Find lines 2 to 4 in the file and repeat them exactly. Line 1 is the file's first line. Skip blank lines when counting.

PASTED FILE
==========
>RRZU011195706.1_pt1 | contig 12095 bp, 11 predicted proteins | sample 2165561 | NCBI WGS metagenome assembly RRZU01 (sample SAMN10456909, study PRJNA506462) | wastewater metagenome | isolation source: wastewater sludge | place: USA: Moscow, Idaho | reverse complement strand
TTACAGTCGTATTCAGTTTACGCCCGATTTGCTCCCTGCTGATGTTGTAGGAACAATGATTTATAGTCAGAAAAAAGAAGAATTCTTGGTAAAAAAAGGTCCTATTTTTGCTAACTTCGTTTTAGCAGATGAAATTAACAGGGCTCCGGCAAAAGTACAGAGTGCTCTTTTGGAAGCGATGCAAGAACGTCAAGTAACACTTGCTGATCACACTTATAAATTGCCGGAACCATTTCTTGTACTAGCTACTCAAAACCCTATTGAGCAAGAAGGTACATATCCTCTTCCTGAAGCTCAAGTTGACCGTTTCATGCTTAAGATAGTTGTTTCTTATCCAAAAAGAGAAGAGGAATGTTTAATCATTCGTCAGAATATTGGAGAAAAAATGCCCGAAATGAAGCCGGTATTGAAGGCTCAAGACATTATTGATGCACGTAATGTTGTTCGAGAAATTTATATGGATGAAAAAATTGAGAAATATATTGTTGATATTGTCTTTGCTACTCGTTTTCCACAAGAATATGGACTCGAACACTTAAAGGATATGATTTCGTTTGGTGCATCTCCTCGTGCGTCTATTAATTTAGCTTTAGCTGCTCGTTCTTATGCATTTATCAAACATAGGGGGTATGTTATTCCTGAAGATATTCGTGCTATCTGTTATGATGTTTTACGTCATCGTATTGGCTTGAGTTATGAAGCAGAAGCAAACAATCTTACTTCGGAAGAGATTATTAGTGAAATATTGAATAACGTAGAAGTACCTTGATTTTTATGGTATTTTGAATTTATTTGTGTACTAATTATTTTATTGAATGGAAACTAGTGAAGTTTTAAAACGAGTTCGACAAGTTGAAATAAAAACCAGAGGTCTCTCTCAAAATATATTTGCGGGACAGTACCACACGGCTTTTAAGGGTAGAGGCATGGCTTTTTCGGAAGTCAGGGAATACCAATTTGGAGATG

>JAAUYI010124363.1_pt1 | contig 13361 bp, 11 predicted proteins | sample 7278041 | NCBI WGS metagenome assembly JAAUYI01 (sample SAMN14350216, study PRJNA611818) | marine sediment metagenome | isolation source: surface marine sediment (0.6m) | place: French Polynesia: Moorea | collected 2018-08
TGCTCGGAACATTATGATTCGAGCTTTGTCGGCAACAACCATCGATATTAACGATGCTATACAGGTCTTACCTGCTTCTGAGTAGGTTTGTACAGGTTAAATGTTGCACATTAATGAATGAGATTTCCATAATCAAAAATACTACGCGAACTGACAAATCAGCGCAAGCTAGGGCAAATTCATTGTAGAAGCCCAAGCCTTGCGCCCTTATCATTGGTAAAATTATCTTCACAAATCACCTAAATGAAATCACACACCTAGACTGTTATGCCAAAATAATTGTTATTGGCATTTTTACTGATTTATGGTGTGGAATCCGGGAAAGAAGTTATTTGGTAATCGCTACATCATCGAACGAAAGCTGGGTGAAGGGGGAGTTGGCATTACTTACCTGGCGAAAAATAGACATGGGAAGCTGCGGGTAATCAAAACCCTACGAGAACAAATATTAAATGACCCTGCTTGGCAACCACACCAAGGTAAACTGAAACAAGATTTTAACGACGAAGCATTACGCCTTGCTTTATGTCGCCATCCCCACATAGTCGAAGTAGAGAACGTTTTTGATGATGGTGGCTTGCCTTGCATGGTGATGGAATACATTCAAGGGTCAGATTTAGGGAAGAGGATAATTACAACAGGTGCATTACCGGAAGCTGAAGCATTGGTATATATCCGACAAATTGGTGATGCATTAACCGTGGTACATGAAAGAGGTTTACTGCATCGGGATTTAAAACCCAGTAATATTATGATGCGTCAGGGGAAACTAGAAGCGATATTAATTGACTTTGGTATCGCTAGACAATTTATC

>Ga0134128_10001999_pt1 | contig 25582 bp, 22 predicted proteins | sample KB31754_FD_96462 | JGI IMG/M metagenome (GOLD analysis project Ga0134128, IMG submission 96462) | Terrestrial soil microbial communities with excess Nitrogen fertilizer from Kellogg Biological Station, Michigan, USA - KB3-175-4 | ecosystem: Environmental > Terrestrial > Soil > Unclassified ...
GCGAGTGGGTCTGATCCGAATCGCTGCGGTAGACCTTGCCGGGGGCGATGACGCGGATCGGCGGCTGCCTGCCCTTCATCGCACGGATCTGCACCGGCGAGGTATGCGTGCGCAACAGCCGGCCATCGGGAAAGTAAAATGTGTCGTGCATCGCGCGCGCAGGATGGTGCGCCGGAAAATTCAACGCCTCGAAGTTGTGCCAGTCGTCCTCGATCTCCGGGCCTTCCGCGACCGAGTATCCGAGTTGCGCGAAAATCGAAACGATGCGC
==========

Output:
TTACAGTCGTATTCAGTTTACGCCCGATTTGCTCCCTGCTGATGTTGTAGGAACAATGATTTATAGTCAGAAAAAAGAAGAATTCTTGGTAAAAAAAGGTCCTATTTTTGCTAACTTCGTTTTAGCAGATGAAATTAACAGGGCTCCGGCAAAAGTACAGAGTGCTCTTTTGGAAGCGATGCAAGAACGTCAAGTAACACTTGCTGATCACACTTATAAATTGCCGGAACCATTTCTTGTACTAGCTACTCAAAACCCTATTGAGCAAGAAGGTACATATCCTCTTCCTGAAGCTCAAGTTGACCGTTTCATGCTTAAGATAGTTGTTTCTTATCCAAAAAGAGAAGAGGAATGTTTAATCATTCGTCAGAATATTGGAGAAAAAATGCCCGAAATGAAGCCGGTATTGAAGGCTCAAGACATTATTGATGCACGTAATGTTGTTCGAGAAATTTATATGGATGAAAAAATTGAGAAATATATTGTTGATATTGTCTTTGCTACTCGTTTTCCACAAGAATATGGACTCGAACACTTAAAGGATATGATTTCGTTTGGTGCATCTCCTCGTGCGTCTATTAATTTAGCTTTAGCTGCTCGTTCTTATGCATTTATCAAACATAGGGGGTATGTTATTCCTGAAGATATTCGTGCTATCTGTTATGATGTTTTACGTCATCGTATTGGCTTGAGTTATGAAGCAGAAGCAAACAATCTTACTTCGGAAGAGATTATTAGTGAAATATTGAATAACGTAGAAGTACCTTGATTTTTATGGTATTTTGAATTTATTTGTGTACTAATTATTTTATTGAATGGAAACTAGTGAAGTTTTAAAACGAGTTCGACAAGTTGAAATAAAAACCAGAGGTCTCTCTCAAAATATATTTGCGGGACAGTACCACACGGCTTTTAAGGGTAGAGGCATGGCTTTTTCGGAAGTCAGGGAATACCAATTTGGAGATG

>JAAUYI010124363.1_pt1 | contig 13361 bp, 11 predicted proteins | sample 7278041 | NCBI WGS metagenome assembly JAAUYI01 (sample SAMN14350216, study PRJNA611818) | marine sediment metagenome | isolation source: surface marine sediment (0.6m) | place: French Polynesia: Moorea | collected 2018-08
TGCTCGGAACATTATGATTCGAGCTTTGTCGGCAACAACCATCGATATTAACGATGCTATACAGGTCTTACCTGCTTCTGAGTAGGTTTGTACAGGTTAAATGTTGCACATTAATGAATGAGATTTCCATAATCAAAAATACTACGCGAACTGACAAATCAGCGCAAGCTAGGGCAAATTCATTGTAGAAGCCCAAGCCTTGCGCCCTTATCATTGGTAAAATTATCTTCACAAATCACCTAAATGAAATCACACACCTAGACTGTTATGCCAAAATAATTGTTATTGGCATTTTTACTGATTTATGGTGTGGAATCCGGGAAAGAAGTTATTTGGTAATCGCTACATCATCGAACGAAAGCTGGGTGAAGGGGGAGTTGGCATTACTTACCTGGCGAAAAATAGACATGGGAAGCTGCGGGTAATCAAAACCCTACGAGAACAAATATTAAATGACCCTGCTTGGCAACCACACCAAGGTAAACTGAAACAAGATTTTAACGACGAAGCATTACGCCTTGCTTTATGTCGCCATCCCCACATAGTCGAAGTAGAGAACGTTTTTGATGATGGTGGCTTGCCTTGCATGGTGATGGAATACATTCAAGGGTCAGATTTAGGGAAGAGGATAATTACAACAGGTGCATTACCGGAAGCTGAAGCATTGGTATATATCCGACAAATTGGTGATGCATTAACCGTGGTACATGAAAGAGGTTTACTGCATCGGGATTTAAAACCCAGTAATATTATGATGCGTCAGGGGAAACTAGAAGCGATATTAATTGACTTTGGTATCGCTAGACAATTTATC